Multiscale X-PCI-CT for hierarchical imaging of cartilage: Variation of spatial resolutions
X-PCI-CT images of cartilage samples acquired at three different spatial resolutions (voxel sizes of 6.1 × 6.1 × 6.1 µm3, 0.7 × 0.7 × 0.7 µm3 and 0.1 × 0.1 × 0.1 µm3) provide a detailed depiction of cartilage structures at different magnifications and fields of view (inversely proportional to the magnification given the constant number of detector pixels). Depending on the chosen spatial resolution images encompassing the entire cartilage layer and the subchondral bone (overview frame) or individual magnified portions of cartilage matrix and its intracellular components (detailed frame) can be acquired for further analysis (Fig. 1).
The difference in greyscale on the X-PCI-CT images accounts for tissue density gradients, brighter areas indicating higher and darker areas lower tissue densities (Fig. 1).
Overview of the cartilage architecture and chondrocyte arrangement
Sagittal X-PCI-CT data reconstructions acquired with a voxel size of 6.1 × 6.1 × 6.1 µm3 provide an overview of the tissue architecture by depicting the complete cartilage layer with its characteristic three layer composition (superficial, middle, deep layer). X-PCI data confirm varying cell arrangements throughout the tissue depth (Fig. 2 healthy (A), degenerated (B) cartilage sample) with differing cell sizes, distribution and orientations. These visible cells correspond to individual chondrocytes and groups of chondrocytes (chondrons) as shown in consecutive histology (Fig. 3C).
Tissue degradation signs, such as superficial defects, their in-depth spread, but also concomitant tissue architecture alterations with disturbances of the matrix, chondrocyte arrangement and even changes in morphology are directly visualized (Fig. 2B).
Detailed sub-cellular analysis within healthy cartilage matrix shows cartilage shape and content with good anatomical correlation to histology and TEM
The sub-micron resolution X-PCI-CT datasets from the TOMCAT beamline (0.325 × 0.325 × 0.325 µm3 voxel size), ID16A (0.1 × 0.1 × 0.1 µm3 voxel size) and ID17 (0.7 × 0.7 × 0.7 µm3 voxel size) visualize chondrocytes and tissue morphology at a higher level of detail as compared to CT and MRI and correlated well with histological slices obtained with Masson–Goldner trichrome staining (Fig. 3). Within the chondrocytes, a round core is resolved, which represents the cell nucleus. Around the cell nucleus and within the cell boundary multiple coarse dark depositions are visualized, which might represent either small cell components or artifacts.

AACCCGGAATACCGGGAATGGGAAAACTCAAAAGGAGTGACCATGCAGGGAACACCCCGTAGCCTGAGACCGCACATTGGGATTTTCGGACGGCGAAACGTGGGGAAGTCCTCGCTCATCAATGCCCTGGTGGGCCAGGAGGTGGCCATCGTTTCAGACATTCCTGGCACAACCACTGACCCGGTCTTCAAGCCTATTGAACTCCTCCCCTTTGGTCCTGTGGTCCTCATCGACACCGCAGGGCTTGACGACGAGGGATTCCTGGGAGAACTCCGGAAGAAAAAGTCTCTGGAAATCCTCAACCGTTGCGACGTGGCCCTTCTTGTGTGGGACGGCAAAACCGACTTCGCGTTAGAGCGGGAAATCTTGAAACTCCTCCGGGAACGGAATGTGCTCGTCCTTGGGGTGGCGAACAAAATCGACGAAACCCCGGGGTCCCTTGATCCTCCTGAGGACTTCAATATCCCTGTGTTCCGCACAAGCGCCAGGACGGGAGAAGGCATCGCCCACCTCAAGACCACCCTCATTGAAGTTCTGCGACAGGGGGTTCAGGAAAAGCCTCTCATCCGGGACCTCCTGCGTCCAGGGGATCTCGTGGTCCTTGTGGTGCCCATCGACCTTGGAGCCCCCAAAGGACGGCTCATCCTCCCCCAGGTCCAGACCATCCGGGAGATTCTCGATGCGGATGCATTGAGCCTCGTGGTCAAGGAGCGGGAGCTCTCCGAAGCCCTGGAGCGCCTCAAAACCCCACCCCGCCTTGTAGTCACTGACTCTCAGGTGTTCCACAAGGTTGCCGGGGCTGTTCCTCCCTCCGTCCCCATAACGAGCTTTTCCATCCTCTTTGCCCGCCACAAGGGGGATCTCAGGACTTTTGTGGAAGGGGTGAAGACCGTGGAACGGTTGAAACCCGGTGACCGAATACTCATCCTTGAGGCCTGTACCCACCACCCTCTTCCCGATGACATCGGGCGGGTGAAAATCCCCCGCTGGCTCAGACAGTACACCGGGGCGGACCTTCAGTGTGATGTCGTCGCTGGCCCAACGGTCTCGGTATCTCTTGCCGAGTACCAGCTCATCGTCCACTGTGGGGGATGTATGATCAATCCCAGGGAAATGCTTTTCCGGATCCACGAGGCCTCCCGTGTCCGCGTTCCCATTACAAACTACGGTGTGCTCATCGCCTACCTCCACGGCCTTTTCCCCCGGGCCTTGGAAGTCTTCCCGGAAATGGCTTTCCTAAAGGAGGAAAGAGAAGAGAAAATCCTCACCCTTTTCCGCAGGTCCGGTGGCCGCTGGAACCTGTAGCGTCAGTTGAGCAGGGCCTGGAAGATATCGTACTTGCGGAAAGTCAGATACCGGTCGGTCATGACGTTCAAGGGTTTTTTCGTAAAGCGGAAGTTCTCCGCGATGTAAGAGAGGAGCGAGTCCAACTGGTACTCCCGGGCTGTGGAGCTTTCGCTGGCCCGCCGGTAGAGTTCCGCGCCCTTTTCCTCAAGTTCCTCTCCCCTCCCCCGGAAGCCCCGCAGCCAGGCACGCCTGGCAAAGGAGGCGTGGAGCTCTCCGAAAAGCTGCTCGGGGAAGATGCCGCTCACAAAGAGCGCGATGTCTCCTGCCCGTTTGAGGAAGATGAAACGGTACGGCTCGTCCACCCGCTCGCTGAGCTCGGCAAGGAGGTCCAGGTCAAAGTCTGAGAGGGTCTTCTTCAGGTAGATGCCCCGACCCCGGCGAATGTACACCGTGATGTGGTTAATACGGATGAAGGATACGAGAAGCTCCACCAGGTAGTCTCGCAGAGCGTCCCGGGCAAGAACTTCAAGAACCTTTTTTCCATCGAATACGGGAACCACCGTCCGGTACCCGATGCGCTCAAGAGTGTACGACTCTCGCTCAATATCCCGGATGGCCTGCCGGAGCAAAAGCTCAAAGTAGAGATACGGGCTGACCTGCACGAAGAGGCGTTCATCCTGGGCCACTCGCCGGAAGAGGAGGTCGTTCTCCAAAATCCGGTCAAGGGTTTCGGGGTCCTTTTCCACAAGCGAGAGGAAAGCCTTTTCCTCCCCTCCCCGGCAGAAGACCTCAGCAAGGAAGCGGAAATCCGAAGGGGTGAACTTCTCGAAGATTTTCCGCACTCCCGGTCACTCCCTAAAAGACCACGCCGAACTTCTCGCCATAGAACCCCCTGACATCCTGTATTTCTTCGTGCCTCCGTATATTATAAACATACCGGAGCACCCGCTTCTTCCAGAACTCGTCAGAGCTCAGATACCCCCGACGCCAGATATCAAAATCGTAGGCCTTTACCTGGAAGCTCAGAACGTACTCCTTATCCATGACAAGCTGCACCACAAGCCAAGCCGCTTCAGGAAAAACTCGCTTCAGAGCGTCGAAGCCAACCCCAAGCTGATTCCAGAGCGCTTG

In the superficial, also thinnest, layer of the cartilage matrix, the chondrocytes possess a flattened shape with horizontal orientation (long axis parallel to tissue surface, Fig. 3A + D). In the middle layer, the chondrocytes reveal a round to oval shape and are arranged in pairs, triples or small clusters without a special arrangement (Fig. 3E). In the depth of the cartilage, the third, thick layer of the tissue shows round to oval-shaped chondrocytes, arranged in long columns with cells oriented perpendicularly to the subchondral bone surface (Fig. 3B). At the cartilage-bone interface, the chondrocytes form cluster again, partially within the deepest layer of the mineralized cartilage. The transition zone between cartilage and mineralized cartilage, the so-called tidemark, is well visible and shows a wavy interface (Fig. 3F). Below that, the mineralized cartilage and the subchondral bone are separated by a cementline and the bone architecture is depicted with cell bodies arranged around lacunar structures (Fig. 3F).
These images reveal a tissue gradient within the cartilage matrix from the superficial to the deep layer (Fig. 3A + B) as well as denser matrix variations around the cell cluster in the middle/deep layer (Fig. 3B), which correspond to a color-gradient seen in the Masson-Goldner-staining (Fig. 3C) suggesting corresponding variations in the collagen-proteoglycan content.
Detailed sub-cellular analysis within mildly degenerated cartilage matrix shows architectural disruption and detailed chondrocyte cell shape transformation previously not visible with X-ray imaging
The X-PCI-CT images acquired with a 0.1 × 0.1 × 0.1 µm3 voxel size of the mildly degenerated samples reveal different degrees of fibrillation, tears, cracks and/or delamination of the superficial and often of the middle layers as direct signs of damage (Figs. 4, 5).
Besides surface defects, changes in morphology and chondrocyte arrangement are observable (Fig. 4C + F). In the disrupted and partially dissipated superficial layer, the former flattened chondrocytes are rarefied and enlarged, their shape in and just below that layer morphed into rounded and their originally ordered orientation broken into a more scattered formation (Figs. 4C, 5C).
High-resolution details of intracellular cartilage anatomy and pericellular environment